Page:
Do You Have A Marketing Mentality?

By David Eissman, founder of Guaranteed Growth Systems

Most small business owners and independent professionals start their business primarily because they have knowledge and skills that are in demand. While they understand intellectually that they have to market and sell, often it does not translate on an emotional level. Many business owners tend to look at marketing as a necessary evil, and in many cases, have negative beliefs toward it. They could not stand to be hounded by those pesky salesman in their previous jobs and do not want to “become on of them.” As a result, the tendency is to focus on the aspects of our business that were the reason we chose to go into business in the first place, the actual application of our knowledge or skills.

What is a marketing mentality and how is it developed? There are three components that all link together:

1) The first component is belief. What are the underlying beliefs that affect our mentality? It encompasses our attitudes, thoughts, fears, expectations, and lack of experience. Our actions are shaped by what we think about, what we assume to be true and where we choose to focus. If the thoughts are negative or avoidance minded then we will see marketing as undesirable and in some cases unethical. It will manifest in self talk such as: I don’t deserve referrals, my marketing won’t work anyway; I will look desperate; if my service or product is good the market will know that; I don’t like networking; etc.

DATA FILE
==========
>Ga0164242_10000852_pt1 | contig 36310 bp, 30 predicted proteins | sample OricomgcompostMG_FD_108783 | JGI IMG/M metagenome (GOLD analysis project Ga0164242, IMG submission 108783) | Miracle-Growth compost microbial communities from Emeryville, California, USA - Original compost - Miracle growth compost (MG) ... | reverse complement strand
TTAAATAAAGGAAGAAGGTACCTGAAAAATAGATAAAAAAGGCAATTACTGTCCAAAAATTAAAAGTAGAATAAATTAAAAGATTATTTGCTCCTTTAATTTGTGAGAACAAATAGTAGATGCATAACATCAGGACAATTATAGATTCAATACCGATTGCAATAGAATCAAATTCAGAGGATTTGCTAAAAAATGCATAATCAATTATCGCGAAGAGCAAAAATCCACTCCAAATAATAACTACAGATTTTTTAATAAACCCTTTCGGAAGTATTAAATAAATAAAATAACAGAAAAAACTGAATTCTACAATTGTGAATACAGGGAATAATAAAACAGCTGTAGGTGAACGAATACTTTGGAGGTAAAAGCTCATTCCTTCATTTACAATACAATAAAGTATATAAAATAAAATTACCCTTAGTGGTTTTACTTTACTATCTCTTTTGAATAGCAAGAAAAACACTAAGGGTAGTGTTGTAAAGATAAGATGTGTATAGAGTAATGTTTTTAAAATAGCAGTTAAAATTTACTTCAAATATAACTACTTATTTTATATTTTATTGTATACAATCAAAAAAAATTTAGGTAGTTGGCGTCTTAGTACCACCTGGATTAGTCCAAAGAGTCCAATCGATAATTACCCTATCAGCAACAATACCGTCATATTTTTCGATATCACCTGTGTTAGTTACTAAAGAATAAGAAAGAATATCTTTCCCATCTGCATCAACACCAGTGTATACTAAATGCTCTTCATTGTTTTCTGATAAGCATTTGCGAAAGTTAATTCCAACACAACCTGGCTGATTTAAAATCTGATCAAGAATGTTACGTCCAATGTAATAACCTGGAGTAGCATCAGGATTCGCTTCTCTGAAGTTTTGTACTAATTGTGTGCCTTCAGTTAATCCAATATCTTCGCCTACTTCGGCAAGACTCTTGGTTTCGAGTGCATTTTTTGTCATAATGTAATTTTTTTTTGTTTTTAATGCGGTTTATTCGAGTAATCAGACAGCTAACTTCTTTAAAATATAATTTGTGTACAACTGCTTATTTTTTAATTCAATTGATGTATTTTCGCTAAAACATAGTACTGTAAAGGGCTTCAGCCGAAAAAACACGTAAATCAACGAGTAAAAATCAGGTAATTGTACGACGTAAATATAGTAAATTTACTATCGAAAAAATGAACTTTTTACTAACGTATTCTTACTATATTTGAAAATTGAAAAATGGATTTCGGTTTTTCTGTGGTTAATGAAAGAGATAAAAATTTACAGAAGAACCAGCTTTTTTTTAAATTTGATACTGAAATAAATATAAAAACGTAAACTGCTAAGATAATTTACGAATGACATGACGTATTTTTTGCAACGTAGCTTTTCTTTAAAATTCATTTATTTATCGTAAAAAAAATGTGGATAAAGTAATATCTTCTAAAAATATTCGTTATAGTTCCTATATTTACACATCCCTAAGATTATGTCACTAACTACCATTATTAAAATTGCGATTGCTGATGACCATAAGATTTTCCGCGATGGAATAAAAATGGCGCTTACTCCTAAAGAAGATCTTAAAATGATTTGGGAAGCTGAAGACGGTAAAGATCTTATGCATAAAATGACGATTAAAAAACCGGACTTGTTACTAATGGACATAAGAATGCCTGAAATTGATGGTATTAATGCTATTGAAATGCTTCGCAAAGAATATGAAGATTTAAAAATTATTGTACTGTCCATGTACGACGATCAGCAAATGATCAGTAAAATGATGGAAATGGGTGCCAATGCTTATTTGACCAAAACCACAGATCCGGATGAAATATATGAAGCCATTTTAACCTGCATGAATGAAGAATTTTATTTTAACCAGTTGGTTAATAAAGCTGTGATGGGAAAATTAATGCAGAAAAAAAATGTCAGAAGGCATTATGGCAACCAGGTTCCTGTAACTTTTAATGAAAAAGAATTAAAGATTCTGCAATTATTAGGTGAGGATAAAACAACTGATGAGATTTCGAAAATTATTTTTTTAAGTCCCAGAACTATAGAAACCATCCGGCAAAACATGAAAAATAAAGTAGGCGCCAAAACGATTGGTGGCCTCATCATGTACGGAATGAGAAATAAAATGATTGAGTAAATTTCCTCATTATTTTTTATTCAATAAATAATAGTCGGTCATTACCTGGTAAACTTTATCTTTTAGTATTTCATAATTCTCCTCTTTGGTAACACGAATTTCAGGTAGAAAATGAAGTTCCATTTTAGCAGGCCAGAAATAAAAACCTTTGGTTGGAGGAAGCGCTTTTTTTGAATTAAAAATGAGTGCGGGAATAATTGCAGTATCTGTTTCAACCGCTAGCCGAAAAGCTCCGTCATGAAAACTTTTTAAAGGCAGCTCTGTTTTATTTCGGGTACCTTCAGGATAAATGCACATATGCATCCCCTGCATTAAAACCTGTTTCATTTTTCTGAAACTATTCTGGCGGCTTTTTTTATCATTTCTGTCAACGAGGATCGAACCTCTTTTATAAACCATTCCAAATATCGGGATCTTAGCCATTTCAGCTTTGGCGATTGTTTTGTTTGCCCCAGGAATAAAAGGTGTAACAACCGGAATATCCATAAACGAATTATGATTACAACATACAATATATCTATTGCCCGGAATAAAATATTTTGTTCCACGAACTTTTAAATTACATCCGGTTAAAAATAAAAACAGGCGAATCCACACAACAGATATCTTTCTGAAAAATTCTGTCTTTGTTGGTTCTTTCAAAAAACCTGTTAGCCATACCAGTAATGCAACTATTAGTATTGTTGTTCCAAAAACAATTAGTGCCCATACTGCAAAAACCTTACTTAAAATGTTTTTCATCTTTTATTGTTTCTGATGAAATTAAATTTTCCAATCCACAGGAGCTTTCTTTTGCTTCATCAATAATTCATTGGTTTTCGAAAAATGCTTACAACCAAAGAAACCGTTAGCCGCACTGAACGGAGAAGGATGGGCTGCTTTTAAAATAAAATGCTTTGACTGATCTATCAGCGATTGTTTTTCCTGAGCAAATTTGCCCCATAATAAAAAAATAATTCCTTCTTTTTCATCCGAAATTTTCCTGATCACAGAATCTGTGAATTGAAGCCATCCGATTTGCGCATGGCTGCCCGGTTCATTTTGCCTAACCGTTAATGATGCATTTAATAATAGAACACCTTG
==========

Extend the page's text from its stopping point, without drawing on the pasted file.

2) The second component is behavior which is generally driven by our beliefs. The decisions we make every day are critical and negative beliefs about marketing affect the decisions that are made. For example, how often do we plan for the week and tell ourselves that on Tuesday we will focus three hours on marketing. Tuesday morning rolls along and we receive a client call or an issue or problem with an employee and then rationalize that the marketing must be put off because these issues must be dealt with immediately. The question is how often this is really true. In my experience working with clients the answer is rarely. Although we know that the marketing is important, we let our negative beliefs affect our behavior. Before we know it the pipeline is dry, and then some type of marketing activity is undertaken in an unplanned haphazard manner.

3) The third component is relationship. In order to have consistent lead generation and sales there must be a relationship cultivated with an adequate amount of prospects. This is the main function of marketing. It is the adage of people to do business with those they know, like and trust. Without a consistent and systematic marketing plan, there will not be a sufficient lead generation process.

The linkage is very powerful. The beliefs affect the behaviors and the behaviors affect the ability to develop the relationships. The connectivity between these elements is extremely leveraged in both a positive and negative direction. When they are aligned, the results are extraordinary, and when they are not, the results can be devastating.